The Horror Of A British Summer


The rain. The trenches. The infections. The endless misery of waiting between burst of deafening noise – oddly not Ypres in the first Word War but the horror that is Glastonbury. It’s not exactly ‘Hair’, is it? Festivals are a right of passage you undertake when you under 25 (if you’re older, you really shouldn’t be there.)

Imagine how much fun all this would be if you were somewhere nice, with guaranteed sunshine. But no, you’re in some farmer’s muddy field where the sun is regarded as suspiciously as a five-legged foal. And of course we knew it would be lousy weather because it’s also Wimbledon, the annual rolling-out and tolling-back of pitch covers that says ‘Hold this stupid event in a dry country’.

Every year I get offered a gig at a festival, which means a day-long trudge to the country and an overnight stay in a swamp for an hour-long slot doing a reading to nice, exhausted people who just want to die in peace.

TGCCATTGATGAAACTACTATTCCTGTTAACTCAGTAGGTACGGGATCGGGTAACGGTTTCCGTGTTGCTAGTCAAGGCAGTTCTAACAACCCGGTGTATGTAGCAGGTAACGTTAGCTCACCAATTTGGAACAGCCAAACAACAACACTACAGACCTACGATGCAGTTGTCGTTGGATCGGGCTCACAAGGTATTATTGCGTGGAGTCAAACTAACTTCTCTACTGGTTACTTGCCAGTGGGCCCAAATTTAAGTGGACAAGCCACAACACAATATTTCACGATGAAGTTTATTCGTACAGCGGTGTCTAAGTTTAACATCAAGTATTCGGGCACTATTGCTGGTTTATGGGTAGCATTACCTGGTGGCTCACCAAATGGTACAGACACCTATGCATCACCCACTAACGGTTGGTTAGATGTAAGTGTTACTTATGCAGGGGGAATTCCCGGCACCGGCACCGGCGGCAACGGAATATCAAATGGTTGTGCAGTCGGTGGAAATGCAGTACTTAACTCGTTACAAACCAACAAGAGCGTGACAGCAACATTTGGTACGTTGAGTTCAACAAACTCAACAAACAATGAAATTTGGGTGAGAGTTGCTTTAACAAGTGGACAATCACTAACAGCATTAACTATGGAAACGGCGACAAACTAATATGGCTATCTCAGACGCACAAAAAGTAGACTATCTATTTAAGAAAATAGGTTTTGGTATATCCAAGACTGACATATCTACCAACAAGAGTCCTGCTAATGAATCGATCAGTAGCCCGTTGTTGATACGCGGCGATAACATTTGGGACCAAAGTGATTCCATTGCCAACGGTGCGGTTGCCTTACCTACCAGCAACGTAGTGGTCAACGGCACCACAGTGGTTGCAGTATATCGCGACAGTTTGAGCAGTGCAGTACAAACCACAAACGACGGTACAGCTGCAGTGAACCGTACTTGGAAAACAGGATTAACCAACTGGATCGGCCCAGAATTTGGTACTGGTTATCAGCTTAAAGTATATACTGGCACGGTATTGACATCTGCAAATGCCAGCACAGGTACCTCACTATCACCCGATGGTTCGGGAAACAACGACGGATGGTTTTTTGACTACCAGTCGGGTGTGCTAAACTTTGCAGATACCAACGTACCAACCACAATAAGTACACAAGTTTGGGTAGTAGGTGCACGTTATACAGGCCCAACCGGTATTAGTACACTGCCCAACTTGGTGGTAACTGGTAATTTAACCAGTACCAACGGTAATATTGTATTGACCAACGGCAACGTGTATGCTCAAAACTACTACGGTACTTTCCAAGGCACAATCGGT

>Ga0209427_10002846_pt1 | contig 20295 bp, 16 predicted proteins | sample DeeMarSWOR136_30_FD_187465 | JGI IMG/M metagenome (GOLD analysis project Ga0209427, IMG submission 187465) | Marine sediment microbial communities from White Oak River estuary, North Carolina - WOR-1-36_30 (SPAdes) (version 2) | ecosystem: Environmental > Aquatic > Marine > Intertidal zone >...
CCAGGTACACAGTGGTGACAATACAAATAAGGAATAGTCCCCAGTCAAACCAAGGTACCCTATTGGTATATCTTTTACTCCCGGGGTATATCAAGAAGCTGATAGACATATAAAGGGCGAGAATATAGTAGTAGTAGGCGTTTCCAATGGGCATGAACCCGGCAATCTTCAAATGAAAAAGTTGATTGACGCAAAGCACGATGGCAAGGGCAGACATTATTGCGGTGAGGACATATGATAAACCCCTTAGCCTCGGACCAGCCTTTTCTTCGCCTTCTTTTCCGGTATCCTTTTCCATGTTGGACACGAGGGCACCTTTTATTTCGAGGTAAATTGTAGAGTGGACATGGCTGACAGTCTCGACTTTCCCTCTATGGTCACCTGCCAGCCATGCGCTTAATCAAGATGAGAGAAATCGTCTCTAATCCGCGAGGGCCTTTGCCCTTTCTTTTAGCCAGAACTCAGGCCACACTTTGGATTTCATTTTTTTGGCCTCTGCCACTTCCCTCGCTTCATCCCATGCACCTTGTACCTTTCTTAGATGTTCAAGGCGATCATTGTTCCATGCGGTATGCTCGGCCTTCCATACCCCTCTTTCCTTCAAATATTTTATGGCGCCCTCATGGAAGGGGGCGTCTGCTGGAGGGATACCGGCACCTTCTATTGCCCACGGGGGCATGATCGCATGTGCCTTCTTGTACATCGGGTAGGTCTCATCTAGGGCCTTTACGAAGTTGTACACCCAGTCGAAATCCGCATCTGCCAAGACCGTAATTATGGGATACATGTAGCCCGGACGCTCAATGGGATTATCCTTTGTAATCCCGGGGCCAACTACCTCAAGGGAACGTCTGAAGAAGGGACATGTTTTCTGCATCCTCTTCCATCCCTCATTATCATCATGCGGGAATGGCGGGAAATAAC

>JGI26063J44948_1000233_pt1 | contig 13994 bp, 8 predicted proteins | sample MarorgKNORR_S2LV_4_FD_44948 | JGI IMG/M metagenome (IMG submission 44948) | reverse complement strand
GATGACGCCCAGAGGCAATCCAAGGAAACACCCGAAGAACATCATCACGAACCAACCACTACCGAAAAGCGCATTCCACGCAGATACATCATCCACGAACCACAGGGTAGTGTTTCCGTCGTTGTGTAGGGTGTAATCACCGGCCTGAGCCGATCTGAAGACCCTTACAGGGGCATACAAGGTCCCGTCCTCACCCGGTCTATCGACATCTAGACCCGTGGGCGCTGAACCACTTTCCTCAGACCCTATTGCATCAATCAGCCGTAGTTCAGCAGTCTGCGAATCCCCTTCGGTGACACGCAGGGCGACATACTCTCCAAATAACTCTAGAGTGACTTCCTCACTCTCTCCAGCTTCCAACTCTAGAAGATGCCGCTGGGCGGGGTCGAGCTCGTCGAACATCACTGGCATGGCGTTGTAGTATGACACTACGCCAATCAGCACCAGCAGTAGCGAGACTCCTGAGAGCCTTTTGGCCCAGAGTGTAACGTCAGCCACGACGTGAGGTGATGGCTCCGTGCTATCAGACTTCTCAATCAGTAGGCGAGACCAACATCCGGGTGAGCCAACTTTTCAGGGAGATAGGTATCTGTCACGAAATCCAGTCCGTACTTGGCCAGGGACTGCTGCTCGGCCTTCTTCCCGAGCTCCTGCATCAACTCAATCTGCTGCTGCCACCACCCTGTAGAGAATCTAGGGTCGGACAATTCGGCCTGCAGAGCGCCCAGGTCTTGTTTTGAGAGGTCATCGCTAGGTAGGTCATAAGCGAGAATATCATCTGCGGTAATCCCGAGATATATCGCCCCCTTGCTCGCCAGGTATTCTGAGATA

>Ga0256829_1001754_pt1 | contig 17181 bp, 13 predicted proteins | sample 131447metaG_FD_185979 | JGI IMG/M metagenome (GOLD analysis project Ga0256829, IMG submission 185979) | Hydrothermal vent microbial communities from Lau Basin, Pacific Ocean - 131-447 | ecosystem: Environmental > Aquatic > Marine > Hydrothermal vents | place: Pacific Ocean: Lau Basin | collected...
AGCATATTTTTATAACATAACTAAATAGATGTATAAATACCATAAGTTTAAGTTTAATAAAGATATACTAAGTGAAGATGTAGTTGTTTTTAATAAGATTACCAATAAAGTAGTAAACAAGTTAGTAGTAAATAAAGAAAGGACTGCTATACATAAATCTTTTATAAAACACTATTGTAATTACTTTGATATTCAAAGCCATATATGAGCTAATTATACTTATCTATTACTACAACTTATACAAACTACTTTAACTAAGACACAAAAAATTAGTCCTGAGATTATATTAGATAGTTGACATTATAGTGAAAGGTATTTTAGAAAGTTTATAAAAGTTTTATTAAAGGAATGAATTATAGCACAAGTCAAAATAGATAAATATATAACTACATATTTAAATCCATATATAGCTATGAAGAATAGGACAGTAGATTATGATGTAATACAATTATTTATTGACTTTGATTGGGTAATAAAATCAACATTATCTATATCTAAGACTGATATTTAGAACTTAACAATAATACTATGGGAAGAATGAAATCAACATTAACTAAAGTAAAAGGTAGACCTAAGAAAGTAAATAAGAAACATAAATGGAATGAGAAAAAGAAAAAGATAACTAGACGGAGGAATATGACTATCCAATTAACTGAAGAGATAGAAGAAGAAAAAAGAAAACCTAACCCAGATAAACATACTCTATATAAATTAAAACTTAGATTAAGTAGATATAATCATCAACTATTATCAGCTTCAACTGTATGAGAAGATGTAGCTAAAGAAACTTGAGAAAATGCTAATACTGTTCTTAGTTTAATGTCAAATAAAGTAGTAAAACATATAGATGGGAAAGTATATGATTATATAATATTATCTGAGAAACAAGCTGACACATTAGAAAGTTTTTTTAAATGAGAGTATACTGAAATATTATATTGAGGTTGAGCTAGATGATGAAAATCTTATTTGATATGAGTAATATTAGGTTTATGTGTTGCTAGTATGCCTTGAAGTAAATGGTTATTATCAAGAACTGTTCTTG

And so the same pathetic craving for light and warmth continues as we start to wind our way toward the eight months of rain that signify autumn and winter. English people are famous for their politeness. Imagine how much more polite and sweet we’d be if we were warm and dry and shone upon.

4 comments on “The Horror Of A British Summer”

  1. Mike Cane says:

    >>>doing a reading to nice, exhausted people who just want to die in peace.


  2. Helen Martin says:

    Glastonbury – midsummer, I take it. Just read up on that – good old John the Baptist & all. There are supposed to be large bonfires which you can jump over. That would dry and warm you, wouldn’t it?

  3. Helen Martin says:

    Hmm, read a mystery set there. It rained and blew in that as I remember. Obviously the Cornwall trip was an oddity and we are now back in the Chris Fowler/rain occurance.

  4. Stephen says:

    I went to Glastonbury last year, glorious sunshine, good food (it’s not all burgers) and amazing performances from Scissor Sisters, Stevie Wonder, Muse. However, I was also there in 2005 when we had apocalyptic deluges, food poisoning and Coldplay. Much rather watch it on TV though (even if it means vacuous presenters spouting inane links…)

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